Eva Kowalski, SCN, sees Hospice patients’ grace, dignity and beauty
By Amy Taylor | Common Thread
Some Hospice of Nelson County volunteers prefer to visit a certain type of patient – maybe someone who can hold a conversation, or a patient who shares a similar background in quilting or fishing or music-making.
For Eva Kowalski, all patients are the right kind of patient. After decades of lovingly caring for homeless youngsters and AIDS sufferers, the Sister of Charity of Nazareth (SCN) never asks questions – and never says no – when asked to take on a new hospice case.
“There’s no patient nobody wants,” according to Kowalski, who demonstrates her belief every day.
That’s how the 66-year-old has ended up taking on three patients, an unheard-of volunteer caseload in the Hospice that’s part of Flaget Memorial Hospital in Bardstown. Most volunteers are content to visit one person at a time.
Kowalski is special in a number of ways, from her easy acceptance of being called “Eva” instead of “Sister,” to her tanned, trim figure that shows her love for golf, to her joyful attitude toward dying patients, no matter their circumstances.
She credits a lot to the quiet, loving strength she learned from her coal miner father, now gone, and to the zest for life she learned from her mother, “who is 93 and as chipper as they come.” She and her brother learned much about love from their parents, who took in six foster children over the years.
“That was a great experience,” Kowalski said. “It taught me that kids might do bad things, but there are no bad kids; only good kids. We have to touch their innate goodness and show it to them.”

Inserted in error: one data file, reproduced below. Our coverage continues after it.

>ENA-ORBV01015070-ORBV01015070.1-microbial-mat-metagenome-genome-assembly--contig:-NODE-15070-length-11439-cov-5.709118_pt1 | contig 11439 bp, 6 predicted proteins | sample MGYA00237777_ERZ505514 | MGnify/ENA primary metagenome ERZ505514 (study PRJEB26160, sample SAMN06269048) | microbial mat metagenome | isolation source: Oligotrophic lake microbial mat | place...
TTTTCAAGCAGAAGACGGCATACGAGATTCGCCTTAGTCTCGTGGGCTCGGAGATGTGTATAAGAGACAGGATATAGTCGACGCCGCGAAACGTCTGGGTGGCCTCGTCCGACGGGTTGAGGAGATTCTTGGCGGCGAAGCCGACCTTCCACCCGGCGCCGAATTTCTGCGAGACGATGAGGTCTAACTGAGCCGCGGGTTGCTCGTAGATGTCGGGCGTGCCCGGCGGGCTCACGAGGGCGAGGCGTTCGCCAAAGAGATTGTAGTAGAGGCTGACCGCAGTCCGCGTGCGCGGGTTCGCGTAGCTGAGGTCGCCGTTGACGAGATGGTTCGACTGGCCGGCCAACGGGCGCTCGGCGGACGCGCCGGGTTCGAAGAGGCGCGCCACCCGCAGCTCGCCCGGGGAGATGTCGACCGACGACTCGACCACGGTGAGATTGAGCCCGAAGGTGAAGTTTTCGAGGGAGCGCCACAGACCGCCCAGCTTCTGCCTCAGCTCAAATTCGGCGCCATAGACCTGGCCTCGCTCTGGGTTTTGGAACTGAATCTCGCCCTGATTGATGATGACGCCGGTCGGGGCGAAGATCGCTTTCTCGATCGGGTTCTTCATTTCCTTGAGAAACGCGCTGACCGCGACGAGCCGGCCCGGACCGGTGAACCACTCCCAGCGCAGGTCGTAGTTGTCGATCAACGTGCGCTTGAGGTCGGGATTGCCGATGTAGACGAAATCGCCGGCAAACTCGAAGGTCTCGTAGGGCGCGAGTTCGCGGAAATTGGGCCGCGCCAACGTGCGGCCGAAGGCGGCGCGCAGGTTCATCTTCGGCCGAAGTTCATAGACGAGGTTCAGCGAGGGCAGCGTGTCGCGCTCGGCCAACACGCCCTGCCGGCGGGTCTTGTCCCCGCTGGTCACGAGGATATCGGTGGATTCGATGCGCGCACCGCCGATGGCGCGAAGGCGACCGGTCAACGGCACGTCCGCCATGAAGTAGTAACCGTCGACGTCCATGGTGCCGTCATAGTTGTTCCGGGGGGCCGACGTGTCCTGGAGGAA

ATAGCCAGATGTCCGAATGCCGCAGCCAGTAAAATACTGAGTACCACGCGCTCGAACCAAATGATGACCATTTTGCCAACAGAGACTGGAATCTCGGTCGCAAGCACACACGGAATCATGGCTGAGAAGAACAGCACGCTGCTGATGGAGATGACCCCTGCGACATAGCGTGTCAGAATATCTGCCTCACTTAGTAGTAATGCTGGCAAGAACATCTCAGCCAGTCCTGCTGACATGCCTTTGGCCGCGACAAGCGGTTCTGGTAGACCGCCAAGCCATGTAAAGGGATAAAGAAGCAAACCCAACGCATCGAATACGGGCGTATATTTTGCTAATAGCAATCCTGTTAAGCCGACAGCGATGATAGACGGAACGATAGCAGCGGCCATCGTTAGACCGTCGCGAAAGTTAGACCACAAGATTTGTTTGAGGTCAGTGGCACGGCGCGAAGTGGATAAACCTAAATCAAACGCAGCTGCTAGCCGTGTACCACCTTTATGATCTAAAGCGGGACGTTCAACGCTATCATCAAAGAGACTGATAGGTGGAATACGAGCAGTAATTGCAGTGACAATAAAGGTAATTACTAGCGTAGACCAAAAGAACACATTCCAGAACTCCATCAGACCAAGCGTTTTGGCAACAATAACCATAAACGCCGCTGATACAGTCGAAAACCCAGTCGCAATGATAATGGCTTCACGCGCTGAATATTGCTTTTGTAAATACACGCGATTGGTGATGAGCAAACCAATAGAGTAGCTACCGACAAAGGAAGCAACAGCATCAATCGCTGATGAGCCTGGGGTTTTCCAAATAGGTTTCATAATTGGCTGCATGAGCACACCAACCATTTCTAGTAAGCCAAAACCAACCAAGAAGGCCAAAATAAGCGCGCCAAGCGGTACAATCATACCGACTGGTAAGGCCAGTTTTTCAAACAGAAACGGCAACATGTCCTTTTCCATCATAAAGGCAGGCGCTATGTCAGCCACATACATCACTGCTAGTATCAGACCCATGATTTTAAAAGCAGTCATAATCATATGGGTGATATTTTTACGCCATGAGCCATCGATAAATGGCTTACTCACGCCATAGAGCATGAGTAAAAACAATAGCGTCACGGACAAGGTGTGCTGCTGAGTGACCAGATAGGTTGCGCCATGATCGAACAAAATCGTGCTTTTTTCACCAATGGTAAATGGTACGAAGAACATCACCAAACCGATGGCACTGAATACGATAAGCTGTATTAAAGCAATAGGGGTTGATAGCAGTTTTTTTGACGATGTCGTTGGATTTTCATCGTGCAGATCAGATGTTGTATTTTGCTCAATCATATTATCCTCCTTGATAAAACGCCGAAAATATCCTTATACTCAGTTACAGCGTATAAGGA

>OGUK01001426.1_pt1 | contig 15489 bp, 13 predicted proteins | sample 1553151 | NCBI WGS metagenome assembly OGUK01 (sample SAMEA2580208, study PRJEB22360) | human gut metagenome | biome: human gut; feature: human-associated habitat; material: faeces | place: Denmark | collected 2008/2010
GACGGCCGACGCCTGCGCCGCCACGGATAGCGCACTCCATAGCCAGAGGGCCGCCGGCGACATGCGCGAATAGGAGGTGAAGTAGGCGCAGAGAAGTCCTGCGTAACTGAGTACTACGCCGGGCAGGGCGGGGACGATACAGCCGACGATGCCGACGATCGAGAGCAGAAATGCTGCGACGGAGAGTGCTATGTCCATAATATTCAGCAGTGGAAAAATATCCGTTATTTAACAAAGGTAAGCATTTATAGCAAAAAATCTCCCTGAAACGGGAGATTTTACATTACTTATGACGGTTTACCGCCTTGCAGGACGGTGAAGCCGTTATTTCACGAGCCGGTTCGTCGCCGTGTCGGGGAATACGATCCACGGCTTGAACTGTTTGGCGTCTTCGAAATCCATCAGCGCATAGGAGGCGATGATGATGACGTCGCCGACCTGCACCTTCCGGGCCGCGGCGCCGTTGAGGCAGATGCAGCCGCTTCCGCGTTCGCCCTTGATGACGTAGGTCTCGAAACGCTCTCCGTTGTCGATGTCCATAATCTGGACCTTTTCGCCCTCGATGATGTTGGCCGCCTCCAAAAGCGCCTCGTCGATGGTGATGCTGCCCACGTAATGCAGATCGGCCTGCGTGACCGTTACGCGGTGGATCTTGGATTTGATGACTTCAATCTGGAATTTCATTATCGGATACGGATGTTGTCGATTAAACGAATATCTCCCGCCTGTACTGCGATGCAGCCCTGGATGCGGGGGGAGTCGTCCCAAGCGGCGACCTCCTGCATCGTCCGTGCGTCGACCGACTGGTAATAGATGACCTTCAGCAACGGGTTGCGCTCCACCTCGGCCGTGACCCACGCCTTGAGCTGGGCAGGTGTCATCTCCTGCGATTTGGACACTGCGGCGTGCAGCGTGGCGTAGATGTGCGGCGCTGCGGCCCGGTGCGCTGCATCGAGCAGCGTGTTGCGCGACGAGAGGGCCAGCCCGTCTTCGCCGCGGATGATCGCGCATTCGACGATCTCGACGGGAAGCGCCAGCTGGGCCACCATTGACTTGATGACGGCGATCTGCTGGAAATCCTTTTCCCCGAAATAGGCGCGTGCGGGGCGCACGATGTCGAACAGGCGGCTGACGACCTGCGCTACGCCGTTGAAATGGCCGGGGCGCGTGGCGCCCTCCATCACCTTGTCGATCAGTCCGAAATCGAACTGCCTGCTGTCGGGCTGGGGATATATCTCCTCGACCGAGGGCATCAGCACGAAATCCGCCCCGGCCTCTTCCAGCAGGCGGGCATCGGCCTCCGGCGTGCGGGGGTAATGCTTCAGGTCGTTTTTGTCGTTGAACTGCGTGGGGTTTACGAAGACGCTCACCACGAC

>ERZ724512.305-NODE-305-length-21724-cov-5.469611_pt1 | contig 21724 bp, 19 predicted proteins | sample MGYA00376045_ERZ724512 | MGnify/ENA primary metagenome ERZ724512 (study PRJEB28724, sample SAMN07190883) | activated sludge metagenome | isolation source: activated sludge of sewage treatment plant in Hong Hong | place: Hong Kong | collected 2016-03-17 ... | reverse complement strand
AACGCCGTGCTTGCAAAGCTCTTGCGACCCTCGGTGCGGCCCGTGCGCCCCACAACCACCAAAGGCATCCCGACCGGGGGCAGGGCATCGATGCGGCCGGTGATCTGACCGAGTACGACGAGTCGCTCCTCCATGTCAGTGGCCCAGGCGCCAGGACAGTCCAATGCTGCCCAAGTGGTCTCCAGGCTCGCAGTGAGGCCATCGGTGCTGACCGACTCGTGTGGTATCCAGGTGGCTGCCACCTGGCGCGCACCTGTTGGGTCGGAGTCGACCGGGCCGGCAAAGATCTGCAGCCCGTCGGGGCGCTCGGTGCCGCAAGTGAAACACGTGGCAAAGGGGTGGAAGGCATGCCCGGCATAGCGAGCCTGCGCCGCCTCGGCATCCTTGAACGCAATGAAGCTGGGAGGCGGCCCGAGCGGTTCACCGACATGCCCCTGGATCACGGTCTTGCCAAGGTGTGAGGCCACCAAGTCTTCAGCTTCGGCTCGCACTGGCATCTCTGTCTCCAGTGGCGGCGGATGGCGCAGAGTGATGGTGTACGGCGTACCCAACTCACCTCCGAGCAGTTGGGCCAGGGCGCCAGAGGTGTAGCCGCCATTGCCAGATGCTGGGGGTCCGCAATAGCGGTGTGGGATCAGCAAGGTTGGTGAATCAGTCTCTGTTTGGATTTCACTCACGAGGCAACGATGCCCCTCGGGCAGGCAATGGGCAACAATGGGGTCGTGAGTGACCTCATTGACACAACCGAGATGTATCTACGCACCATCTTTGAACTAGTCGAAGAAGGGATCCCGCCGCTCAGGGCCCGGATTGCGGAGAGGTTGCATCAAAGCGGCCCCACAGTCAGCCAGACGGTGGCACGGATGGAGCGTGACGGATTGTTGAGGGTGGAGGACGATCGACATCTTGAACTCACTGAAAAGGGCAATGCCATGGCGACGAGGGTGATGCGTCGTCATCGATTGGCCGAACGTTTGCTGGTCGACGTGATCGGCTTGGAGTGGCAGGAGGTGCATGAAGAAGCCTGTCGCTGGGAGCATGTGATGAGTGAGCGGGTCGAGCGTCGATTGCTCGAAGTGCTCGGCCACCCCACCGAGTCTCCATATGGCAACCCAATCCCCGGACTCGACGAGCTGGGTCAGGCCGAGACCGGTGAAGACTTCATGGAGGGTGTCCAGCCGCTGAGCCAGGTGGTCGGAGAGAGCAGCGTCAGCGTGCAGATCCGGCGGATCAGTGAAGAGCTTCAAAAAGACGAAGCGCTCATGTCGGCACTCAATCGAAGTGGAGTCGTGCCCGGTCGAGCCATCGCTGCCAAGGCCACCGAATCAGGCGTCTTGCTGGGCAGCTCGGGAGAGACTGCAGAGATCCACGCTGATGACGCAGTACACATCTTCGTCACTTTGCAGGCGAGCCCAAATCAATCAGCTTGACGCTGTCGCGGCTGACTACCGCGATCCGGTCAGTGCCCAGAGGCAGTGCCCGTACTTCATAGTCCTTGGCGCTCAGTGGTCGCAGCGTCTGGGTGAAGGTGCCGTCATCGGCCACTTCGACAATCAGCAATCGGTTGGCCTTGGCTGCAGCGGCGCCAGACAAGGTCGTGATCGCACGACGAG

After Kowalski was educated by the SCN’s, she joined the order in 1962. Then she spent 18 years at St. Thomas-St. Vincent in Louisville, a home “for children who couldn’t be with their parents. It was short-term residential care.” When that home closed, she worked five years at Home of the Innocents, an emergency shelter for children.
Kowalski found that the most difficult youngsters offered her the greatest chance to love.
“I loved every minute of it,” she said. “I loved the challenge of dealing with children in crisis. I always had hope that every child could leave a little bit happier, and a little closer to being the person God called them to be. You never, ever, EVER give up on a child. Never, ever.”
When her work in Louisville was done, Kowalski, who has a master’s degree in counseling psychology, moved to Florida to work in a shelter for runaway and homeless youth for 13 years.
“Some of the kids had AIDS,” she said. “Some of the boys and girls were prostituting themselves. Though I was coordinator of intake, I was very interested in outreach – that’s when we walked the beaches, went under bridges, or went to sleazebag motels looking for kids to invite them to come in for ‘three hots and a cot,’ we called it.”
While on sabbatical, Kowalski was led to serve a Catholic Charities “buddy program” for dying AIDS patients. “They had a right to have somebody with them when nobody else wanted to be with them,” she said. “Some had support, but many, when they told their families about their AIDS, were ostracized. Overall, I loved their courage and their spirit.”
Then cancer hit Kowalski in 1994. The example set by her AIDS patients helped sustain her, she said.
“I was diagnosed with stage 3 colon and liver cancer; 80 percent of my liver was cancerous. At first I refused chemo treatments. Then I went to the Mayo Clinic in Rochester, Minnesota,” where doctors convinced her to undergo chemotherapy.
Doctors told her that after chemo, she would require surgery to remove the remaining cancer. Surgery was never done. After chemo, it wasn’t needed.
“I’ve been cancer-free for years,” Kowalski said. “I shouldn’t be alive. It’s called a miracle.”
Cancer taught her two vital lessons, the volunteer said.
“One: I’m not afraid to die. The other: I never knew how much I was loved. I take those two things with me everywhere I go.”
Today after moving back to Bardstown to be closer to the SCN community, Kowalski takes those lessons to three Hospice of Nelson County patients every week.
“They’re all so radically different,” the volunteer said. “‘Nell’ is an intellectual. ‘Helen’ is a country person, full of wisdom about nature. ‘Rose’ has severe dementia, so she can’t talk or walk, but she loves to hold hands, and enjoys rides in her wheelchair.”
Hospice patients are dying – but “they still have grace and dignity and beauty,” she said. “I can live a good day or a bad day. You wake up every day and choose how to deal with suffering, illness and death.”